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$50 Million News Outlet SHUTS DOWN Without Warning


Well, I didn’t see this coming, and neither did the employees of the outlet.

Many of you are familiar with the news outlet “The Messenger.” I read a couple of pieces by them and have used them in my reporting, but was never a dedicated reader of the outlet.

The online news operation was pitched to audiences and investors as a completely unbiased news source—something essentially non-existent today.

Sources say that the outlet attracted $50 million in investment funds and promised lucrative returns to those who invested in the news startup, but those returns never materialized.

Following a turbulent first year, the outlet has chosen to shut its doors, but not in the way one would expect from a legitimate business concern.

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The outlet shut down abruptly, with zero warning to either readers or their staff, and the site is completely gone as of this writing. While The Messenger was not a mainstream media outlet, this shows the dire predicament of the media at large.

The Messenger took in $50 million and had hundreds of employees. If outlets like The Messenger have a hard time keeping their doors open, how can MSM giants like CNN?

Here’s what is currently being reported about the former news outlet:

The New York Post had more on the meltdown at the online news site:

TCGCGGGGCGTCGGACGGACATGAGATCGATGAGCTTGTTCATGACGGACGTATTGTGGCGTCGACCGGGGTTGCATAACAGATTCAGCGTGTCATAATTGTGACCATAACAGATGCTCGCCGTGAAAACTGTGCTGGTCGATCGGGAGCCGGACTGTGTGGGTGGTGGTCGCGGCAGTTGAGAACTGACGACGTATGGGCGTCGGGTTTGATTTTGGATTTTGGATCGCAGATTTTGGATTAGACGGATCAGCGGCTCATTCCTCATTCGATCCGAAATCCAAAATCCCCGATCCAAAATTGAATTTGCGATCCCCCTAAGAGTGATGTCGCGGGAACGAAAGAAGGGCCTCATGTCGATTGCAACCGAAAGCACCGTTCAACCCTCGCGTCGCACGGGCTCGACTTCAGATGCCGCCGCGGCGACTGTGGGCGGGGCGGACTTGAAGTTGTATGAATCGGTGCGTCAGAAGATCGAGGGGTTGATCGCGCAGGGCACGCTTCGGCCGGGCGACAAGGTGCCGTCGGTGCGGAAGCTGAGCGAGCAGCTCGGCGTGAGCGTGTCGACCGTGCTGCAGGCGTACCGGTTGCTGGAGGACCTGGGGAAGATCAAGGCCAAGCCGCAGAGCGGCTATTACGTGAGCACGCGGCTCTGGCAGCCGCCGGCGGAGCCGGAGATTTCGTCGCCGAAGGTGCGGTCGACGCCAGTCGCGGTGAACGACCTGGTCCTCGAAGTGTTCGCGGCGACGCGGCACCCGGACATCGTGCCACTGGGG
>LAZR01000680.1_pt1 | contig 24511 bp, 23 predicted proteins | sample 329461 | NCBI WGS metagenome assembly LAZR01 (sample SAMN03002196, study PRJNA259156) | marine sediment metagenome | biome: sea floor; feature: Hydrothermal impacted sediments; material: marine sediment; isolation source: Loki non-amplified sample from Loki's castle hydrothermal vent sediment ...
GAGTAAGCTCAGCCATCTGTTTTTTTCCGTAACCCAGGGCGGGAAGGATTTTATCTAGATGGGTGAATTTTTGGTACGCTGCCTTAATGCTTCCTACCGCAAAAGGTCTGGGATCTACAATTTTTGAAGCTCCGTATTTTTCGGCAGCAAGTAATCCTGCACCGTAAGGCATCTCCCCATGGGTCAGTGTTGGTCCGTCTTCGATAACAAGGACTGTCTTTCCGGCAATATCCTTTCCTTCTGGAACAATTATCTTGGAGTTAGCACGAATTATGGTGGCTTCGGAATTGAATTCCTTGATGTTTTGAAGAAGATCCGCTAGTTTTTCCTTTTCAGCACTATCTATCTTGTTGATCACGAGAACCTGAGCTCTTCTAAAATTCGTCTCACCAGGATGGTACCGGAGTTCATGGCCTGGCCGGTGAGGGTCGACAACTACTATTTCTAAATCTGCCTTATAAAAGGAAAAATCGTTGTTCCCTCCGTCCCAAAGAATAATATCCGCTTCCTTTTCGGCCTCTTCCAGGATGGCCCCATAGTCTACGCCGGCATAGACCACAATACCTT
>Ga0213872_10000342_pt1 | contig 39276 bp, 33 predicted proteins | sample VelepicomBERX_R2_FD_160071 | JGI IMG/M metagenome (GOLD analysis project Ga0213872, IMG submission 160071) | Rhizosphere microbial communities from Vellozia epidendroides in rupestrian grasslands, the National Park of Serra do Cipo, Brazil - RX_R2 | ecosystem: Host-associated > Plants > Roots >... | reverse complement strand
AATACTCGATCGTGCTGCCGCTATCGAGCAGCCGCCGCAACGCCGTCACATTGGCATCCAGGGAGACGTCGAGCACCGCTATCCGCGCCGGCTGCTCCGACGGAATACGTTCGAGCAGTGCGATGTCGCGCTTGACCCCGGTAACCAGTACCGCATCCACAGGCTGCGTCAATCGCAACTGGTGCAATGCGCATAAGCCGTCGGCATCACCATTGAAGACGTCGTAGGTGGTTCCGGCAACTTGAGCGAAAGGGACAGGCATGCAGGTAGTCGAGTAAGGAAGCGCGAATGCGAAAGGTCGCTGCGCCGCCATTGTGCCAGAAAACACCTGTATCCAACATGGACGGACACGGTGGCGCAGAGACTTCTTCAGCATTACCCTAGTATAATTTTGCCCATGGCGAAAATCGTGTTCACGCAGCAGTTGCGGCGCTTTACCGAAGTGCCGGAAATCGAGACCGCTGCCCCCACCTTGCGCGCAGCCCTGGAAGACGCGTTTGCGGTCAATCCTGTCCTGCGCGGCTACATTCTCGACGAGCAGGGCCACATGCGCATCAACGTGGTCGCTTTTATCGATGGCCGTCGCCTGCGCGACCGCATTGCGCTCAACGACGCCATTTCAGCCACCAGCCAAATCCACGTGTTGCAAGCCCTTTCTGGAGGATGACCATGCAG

With news swirling that Finkelstein was scrambling to shore up funds in order to save the company — launched just last May with $50 million — employees either “tapped out” by calling out sick because they believed their fate was already sealed or “worked harder” in the misguided hope that last-minute scoops could show potential investors that the Messenger was worth saving.

“Top editors were assigning stories two days before the site shutdown,” said one staffer.

“It wasn’t clear that leaders had any clue what was going to happen.”

The Daily Beast featured this update: “Just a day after troubled digital news outlet The Messenger shuttered and hundreds of its journalists were unceremoniously fired, ex-staffers of the short-lived website filed a class-action lawsuit against their former employer.”

Politico reports that the defunct outlet is now facing a class-action lawsuit from its former employees:

The lawsuit alleges that The Messenger violated the WARN Act — a labor law that protects employees from mass layoffs or shutdowns — by failing to give employees at least 60 days notice of their impending terminations, and denying them benefits and wages they’re owed.



 

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